A small group of NFU Cymru members recently met with Mid and West Wales AM, Eluned Morgan in Pembrokeshire.
The meeting, hosted by Matthew Evans at Lochmeyler Farm near Solva, Pembrokeshire was an opportunity to discuss a number of issues of concern to farmers in the locality with one of their Assembly Members.
With Brexit less than 20 days away, the issue of the UK’s departure from the EU was top of the agenda. NFU Cymru President John Davies, who was at the meeting, said: “It is incredible that the political paralysis at UK level, has taken us to the cusp of leaving the EU with no idea of what sort of future relationship we might have with our nearest and most valuable international market. Along with very many of NFU Cymru’s members, I find this situation deeply concerning and incredibly frustrating as it makes it impossible to forward plan for our businesses, businesses which typically have long and complex production cycles.
“The EU27 is our main trading partner, with around 60% of our food, feed and drink exports destined for European markets. If, at the end of the month we leave the EU with ’No deal’ then our exports will face the same tariff rates as goods from third countries. At the moment we have absolutely no idea what tariff rates will apply to goods entering the UK, or indeed what standards of production will be demanded of overseas producers. We could therefore find that tariff barriers and red-tape shut us out of our EU export markets, whilst goods coming into the UK will not be subject to the same tariffs, and may well be produced to lower standards.”
Also up for discussion was Welsh Government’s Brexit and Our Land Consultation. NFU Cymru Pembrokeshire County Chair, Clare Morgan said: “We will shortly be emerging from almost half a century of participation in the Common Agricultural Policy. Whatever new policies Welsh Government decides upon we have to move towards them gradually and not overnight, in order to give the industry time to adjust to the new arrangements. We also need to ensure that future policy is robustly piloted and tested on farm until they are shown to be working, before they are more widely rolled out”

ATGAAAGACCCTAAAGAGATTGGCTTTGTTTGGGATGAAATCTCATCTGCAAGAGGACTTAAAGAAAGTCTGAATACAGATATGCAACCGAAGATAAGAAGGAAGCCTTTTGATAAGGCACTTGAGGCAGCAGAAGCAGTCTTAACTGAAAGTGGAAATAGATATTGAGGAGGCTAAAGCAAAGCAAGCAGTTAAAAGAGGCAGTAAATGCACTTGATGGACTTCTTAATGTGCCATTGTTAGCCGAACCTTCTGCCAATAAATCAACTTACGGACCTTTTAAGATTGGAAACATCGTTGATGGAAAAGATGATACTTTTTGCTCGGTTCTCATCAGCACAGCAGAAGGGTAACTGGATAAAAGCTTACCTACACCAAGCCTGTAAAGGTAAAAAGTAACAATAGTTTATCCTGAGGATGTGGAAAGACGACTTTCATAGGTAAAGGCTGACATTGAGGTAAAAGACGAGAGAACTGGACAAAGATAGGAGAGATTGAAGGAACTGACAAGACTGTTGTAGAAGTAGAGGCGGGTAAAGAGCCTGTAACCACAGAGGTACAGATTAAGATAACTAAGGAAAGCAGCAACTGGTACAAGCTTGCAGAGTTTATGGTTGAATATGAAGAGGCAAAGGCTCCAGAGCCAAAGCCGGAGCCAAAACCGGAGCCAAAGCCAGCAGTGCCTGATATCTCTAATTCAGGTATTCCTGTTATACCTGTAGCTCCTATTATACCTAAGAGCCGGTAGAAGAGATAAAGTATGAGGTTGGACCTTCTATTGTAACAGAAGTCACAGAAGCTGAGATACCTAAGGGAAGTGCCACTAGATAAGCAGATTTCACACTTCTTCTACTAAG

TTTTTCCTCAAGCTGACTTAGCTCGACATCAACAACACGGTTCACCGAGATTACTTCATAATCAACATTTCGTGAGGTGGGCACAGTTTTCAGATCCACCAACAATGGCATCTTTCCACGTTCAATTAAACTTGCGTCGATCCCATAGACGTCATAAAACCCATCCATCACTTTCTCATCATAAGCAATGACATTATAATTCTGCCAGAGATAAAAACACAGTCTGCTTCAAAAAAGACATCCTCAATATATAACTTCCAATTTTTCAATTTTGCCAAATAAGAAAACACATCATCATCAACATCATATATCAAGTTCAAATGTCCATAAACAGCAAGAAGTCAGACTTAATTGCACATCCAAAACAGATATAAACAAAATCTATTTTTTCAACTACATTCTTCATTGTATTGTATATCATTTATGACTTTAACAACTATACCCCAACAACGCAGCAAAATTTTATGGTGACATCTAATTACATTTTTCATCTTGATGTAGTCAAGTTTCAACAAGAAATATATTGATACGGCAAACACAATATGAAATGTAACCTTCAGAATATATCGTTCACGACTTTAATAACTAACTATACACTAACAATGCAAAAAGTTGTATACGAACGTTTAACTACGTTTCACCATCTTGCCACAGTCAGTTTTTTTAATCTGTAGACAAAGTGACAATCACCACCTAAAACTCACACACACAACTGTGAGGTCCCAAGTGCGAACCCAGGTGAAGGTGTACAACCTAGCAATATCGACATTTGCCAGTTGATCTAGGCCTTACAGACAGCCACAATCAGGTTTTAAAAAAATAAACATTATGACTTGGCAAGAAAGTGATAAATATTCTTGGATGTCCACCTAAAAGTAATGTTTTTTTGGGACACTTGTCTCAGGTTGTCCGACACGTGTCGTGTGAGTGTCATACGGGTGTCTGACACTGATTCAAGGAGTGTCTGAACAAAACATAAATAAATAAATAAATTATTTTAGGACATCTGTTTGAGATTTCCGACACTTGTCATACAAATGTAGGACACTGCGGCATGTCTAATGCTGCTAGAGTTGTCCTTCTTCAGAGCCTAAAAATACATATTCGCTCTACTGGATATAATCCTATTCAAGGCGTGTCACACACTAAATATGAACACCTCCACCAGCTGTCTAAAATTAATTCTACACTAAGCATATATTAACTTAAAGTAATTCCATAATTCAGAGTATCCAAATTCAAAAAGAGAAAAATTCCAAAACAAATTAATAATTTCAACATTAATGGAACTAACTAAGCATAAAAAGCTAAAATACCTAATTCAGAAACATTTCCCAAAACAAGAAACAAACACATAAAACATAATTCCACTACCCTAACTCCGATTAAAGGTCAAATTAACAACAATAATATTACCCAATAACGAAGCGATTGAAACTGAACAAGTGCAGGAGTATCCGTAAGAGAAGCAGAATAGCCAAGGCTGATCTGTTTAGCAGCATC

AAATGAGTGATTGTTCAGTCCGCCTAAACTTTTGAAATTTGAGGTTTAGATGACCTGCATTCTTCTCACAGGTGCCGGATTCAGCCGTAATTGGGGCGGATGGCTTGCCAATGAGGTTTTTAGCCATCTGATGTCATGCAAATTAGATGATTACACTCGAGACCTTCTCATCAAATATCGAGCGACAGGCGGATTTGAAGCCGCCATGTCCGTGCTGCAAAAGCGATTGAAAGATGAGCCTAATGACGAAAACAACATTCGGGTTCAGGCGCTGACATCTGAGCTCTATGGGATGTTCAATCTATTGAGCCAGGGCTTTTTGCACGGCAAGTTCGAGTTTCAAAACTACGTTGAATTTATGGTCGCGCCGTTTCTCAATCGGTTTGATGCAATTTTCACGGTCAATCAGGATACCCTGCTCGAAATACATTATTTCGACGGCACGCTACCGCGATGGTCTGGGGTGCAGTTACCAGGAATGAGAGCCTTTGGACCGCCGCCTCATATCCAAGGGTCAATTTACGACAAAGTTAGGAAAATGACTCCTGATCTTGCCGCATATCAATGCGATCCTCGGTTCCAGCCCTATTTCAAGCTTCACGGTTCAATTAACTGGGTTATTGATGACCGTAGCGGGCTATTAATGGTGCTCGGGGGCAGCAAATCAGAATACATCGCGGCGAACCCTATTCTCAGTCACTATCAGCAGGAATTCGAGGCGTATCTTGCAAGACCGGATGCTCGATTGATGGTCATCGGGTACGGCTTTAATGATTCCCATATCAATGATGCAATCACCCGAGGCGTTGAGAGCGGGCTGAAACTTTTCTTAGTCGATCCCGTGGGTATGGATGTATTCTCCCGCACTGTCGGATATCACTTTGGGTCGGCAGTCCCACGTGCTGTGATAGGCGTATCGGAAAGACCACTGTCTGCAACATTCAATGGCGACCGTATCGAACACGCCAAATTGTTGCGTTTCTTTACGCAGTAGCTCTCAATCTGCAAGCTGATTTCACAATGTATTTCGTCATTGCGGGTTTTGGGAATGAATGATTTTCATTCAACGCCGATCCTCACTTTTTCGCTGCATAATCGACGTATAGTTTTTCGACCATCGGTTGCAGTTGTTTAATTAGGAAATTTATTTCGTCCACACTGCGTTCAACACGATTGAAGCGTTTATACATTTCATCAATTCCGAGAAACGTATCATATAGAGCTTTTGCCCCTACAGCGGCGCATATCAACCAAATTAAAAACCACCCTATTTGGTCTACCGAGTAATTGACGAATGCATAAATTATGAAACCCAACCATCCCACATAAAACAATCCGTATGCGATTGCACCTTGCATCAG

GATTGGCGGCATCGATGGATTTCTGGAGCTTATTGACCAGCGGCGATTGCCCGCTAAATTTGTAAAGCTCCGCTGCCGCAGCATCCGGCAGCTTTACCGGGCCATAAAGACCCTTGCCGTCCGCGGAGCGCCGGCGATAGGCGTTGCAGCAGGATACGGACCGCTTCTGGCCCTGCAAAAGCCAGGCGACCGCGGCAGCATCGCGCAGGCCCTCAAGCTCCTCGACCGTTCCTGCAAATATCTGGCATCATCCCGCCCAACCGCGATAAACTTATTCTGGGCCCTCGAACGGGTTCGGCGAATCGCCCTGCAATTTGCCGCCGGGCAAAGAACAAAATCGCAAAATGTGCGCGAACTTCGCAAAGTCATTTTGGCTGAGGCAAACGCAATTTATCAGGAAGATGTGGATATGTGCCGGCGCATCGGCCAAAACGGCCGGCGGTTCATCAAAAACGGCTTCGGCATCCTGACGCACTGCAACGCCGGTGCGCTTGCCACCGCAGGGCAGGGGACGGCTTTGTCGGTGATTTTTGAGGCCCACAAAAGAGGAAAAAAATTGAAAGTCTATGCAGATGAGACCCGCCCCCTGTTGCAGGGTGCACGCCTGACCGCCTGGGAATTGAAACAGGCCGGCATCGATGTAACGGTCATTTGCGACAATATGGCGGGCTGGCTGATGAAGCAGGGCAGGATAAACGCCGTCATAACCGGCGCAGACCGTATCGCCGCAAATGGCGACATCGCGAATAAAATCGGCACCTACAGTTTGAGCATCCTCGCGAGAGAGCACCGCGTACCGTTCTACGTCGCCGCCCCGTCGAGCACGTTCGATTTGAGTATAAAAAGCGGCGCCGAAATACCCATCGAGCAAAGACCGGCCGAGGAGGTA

Mrs Morgan went on to say: “I’m proud of the fact that agricultural production in Wales underpins a food and drink processing sector worth almost £7bn a year to our economy, and supports over 240,0000 jobs. The expansion we have seen in the sector in recent years means it is now on the verge of achieving the 30% growth target set for it in 2014 by Welsh Government. Through continued investment in primary production and sending out the right signals to farmers, I believe that Welsh Government can ensure that farmers continue to provide the sector with the raw materials it needs to maintain its growth.”
Concluding the meeting, Mrs Morgan said: “I am grateful to Eluned Morgan for making the time to meet with us today and listening to our views on a range of issues. I very much hope that Eluned can take some of these important messages back to Cardiff Bay.”
Eluned Morgan AM said: “I share the concerns of the farming community as the deadlock over Brexit continues at Westminster. A ‘no-deal’ crash out, is a complete failure of the UK Government to act in the best interests of our farming and rural communities, especially so here in Wales. The European market is too important to our Welsh economy for it to be further damaged by a ‘no-deal’ or a bad deal. Rural businesses need urgent assurance that the UK Government will act in their interests before we exit the EU on March 29th.
“Despite that uncertainty, we can be proud of the fantastic contribution Welsh agriculture makes to our rural economy, in particular by supporting thousands of jobs. Pembrokeshire has a growing food and drink sector, and it was a pleasure to meet with Matthew Evans at his farm. As a champion of our food producers at home and abroad, I am pleased that despite the challenges faced by the sector, more farms like Matthew’s are diversifying, raising standards and working hard to meet increasing demand for locally made produce. ”